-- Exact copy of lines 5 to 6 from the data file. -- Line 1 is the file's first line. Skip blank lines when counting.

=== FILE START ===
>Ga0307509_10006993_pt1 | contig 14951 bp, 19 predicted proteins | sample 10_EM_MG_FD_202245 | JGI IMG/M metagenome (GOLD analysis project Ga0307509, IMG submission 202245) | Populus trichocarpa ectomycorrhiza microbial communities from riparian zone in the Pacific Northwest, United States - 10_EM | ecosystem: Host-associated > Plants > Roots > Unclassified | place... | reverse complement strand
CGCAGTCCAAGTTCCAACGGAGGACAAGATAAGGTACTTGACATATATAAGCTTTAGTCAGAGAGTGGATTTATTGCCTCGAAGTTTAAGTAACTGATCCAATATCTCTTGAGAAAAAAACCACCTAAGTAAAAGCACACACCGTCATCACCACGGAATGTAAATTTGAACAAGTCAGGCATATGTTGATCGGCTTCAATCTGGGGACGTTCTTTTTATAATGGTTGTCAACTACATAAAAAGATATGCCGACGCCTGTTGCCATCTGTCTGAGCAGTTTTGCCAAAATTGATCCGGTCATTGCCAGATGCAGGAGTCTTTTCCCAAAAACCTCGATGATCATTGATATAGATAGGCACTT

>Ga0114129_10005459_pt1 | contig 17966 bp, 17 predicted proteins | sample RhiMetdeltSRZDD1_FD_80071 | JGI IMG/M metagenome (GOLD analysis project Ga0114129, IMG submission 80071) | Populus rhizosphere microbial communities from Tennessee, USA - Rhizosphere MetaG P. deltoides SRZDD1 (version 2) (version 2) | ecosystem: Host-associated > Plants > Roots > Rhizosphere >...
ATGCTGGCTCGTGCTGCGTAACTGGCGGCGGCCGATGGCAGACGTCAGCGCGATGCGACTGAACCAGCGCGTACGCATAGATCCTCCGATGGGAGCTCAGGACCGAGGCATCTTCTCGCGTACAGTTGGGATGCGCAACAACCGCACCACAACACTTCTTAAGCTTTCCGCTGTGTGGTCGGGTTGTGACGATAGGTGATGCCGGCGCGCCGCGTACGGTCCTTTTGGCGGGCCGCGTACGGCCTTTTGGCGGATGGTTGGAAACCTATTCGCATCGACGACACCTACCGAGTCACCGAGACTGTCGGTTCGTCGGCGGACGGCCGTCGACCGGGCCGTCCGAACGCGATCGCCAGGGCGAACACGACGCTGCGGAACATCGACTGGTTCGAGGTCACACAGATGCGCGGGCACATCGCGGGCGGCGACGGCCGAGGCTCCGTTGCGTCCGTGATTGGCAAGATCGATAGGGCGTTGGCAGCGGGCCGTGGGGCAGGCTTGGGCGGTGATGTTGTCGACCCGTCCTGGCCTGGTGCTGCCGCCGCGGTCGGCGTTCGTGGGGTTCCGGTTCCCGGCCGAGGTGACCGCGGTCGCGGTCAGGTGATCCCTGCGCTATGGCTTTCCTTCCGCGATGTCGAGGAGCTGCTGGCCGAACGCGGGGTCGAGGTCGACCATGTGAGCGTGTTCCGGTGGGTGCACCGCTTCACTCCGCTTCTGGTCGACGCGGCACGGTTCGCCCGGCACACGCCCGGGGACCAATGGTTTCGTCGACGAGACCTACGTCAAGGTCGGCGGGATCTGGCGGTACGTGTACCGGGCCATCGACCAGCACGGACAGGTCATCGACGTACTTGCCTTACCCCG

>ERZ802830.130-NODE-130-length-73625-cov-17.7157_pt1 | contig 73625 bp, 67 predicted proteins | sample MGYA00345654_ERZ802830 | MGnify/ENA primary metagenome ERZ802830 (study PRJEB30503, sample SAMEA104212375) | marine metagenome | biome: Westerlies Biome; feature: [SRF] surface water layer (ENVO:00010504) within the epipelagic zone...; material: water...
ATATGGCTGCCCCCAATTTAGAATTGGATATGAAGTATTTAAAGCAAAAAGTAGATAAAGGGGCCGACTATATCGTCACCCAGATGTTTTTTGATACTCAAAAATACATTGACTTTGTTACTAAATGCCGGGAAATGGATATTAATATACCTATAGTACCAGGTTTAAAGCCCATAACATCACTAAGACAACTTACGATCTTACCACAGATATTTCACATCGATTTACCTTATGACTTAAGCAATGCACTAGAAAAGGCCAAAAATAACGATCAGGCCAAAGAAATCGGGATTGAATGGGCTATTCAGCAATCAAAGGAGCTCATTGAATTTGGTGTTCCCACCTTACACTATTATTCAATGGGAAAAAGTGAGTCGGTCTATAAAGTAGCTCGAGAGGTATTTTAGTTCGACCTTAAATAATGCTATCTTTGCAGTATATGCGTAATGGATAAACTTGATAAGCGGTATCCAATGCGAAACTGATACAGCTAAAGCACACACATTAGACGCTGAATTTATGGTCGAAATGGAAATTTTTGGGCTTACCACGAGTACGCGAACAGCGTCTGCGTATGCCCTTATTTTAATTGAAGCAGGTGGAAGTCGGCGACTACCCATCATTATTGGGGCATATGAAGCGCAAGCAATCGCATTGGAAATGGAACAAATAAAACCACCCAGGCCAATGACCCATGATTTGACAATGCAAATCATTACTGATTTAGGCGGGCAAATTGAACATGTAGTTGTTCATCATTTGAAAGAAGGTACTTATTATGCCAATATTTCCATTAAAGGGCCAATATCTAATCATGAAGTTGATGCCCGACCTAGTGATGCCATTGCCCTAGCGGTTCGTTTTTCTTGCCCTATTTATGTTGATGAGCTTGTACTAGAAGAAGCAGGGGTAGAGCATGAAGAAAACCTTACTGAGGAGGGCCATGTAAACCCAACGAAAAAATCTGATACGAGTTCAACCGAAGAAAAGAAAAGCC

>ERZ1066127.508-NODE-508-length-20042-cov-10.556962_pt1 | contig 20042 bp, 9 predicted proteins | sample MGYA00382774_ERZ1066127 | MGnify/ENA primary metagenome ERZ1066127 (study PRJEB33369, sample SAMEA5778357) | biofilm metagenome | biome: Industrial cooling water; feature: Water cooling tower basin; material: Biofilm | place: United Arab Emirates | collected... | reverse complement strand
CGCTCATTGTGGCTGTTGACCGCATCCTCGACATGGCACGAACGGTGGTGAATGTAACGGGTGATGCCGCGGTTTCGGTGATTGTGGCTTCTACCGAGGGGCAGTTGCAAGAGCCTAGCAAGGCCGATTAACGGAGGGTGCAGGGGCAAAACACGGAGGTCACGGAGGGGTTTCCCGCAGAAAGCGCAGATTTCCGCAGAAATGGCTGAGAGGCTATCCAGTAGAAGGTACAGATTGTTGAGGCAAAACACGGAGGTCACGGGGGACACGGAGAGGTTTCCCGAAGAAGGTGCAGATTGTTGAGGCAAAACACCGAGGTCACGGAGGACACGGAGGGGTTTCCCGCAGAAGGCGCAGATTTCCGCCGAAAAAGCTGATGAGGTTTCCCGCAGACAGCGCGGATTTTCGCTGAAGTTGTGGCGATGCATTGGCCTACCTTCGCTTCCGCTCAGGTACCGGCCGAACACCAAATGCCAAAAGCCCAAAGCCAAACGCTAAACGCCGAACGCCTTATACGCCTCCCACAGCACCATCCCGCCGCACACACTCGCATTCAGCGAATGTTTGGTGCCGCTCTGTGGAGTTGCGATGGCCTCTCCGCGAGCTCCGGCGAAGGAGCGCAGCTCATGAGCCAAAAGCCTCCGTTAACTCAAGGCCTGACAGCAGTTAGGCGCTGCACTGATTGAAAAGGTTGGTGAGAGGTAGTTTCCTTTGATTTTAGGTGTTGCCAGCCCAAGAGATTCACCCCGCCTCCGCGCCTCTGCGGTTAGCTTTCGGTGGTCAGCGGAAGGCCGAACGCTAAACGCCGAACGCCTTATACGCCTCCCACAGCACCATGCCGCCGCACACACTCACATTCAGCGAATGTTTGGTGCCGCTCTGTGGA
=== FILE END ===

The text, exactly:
>ERZ802830.130-NODE-130-length-73625-cov-17.7157_pt1 | contig 73625 bp, 67 predicted proteins | sample MGYA00345654_ERZ802830 | MGnify/ENA primary metagenome ERZ802830 (study PRJEB30503, sample SAMEA104212375) | marine metagenome | biome: Westerlies Biome; feature: [SRF] surface water layer (ENVO:00010504) within the epipelagic zone...; material: water...
ATATGGCTGCCCCCAATTTAGAATTGGATATGAAGTATTTAAAGCAAAAAGTAGATAAAGGGGCCGACTATATCGTCACCCAGATGTTTTTTGATACTCAAAAATACATTGACTTTGTTACTAAATGCCGGGAAATGGATATTAATATACCTATAGTACCAGGTTTAAAGCCCATAACATCACTAAGACAACTTACGATCTTACCACAGATATTTCACATCGATTTACCTTATGACTTAAGCAATGCACTAGAAAAGGCCAAAAATAACGATCAGGCCAAAGAAATCGGGATTGAATGGGCTATTCAGCAATCAAAGGAGCTCATTGAATTTGGTGTTCCCACCTTACACTATTATTCAATGGGAAAAAGTGAGTCGGTCTATAAAGTAGCTCGAGAGGTATTTTAGTTCGACCTTAAATAATGCTATCTTTGCAGTATATGCGTAATGGATAAACTTGATAAGCGGTATCCAATGCGAAACTGATACAGCTAAAGCACACACATTAGACGCTGAATTTATGGTCGAAATGGAAATTTTTGGGCTTACCACGAGTACGCGAACAGCGTCTGCGTATGCCCTTATTTTAATTGAAGCAGGTGGAAGTCGGCGACTACCCATCATTATTGGGGCATATGAAGCGCAAGCAATCGCATTGGAAATGGAACAAATAAAACCACCCAGGCCAATGACCCATGATTTGACAATGCAAATCATTACTGATTTAGGCGGGCAAATTGAACATGTAGTTGTTCATCATTTGAAAGAAGGTACTTATTATGCCAATATTTCCATTAAAGGGCCAATATCTAATCATGAAGTTGATGCCCGACCTAGTGATGCCATTGCCCTAGCGGTTCGTTTTTCTTGCCCTATTTATGTTGATGAGCTTGTACTAGAAGAAGCAGGGGTAGAGCATGAAGAAAACCTTACTGAGGAGGGCCATGTAAACCCAACGAAAAAATCTGATACGAGTTCAACCGAAGAAAAGAAAAGCC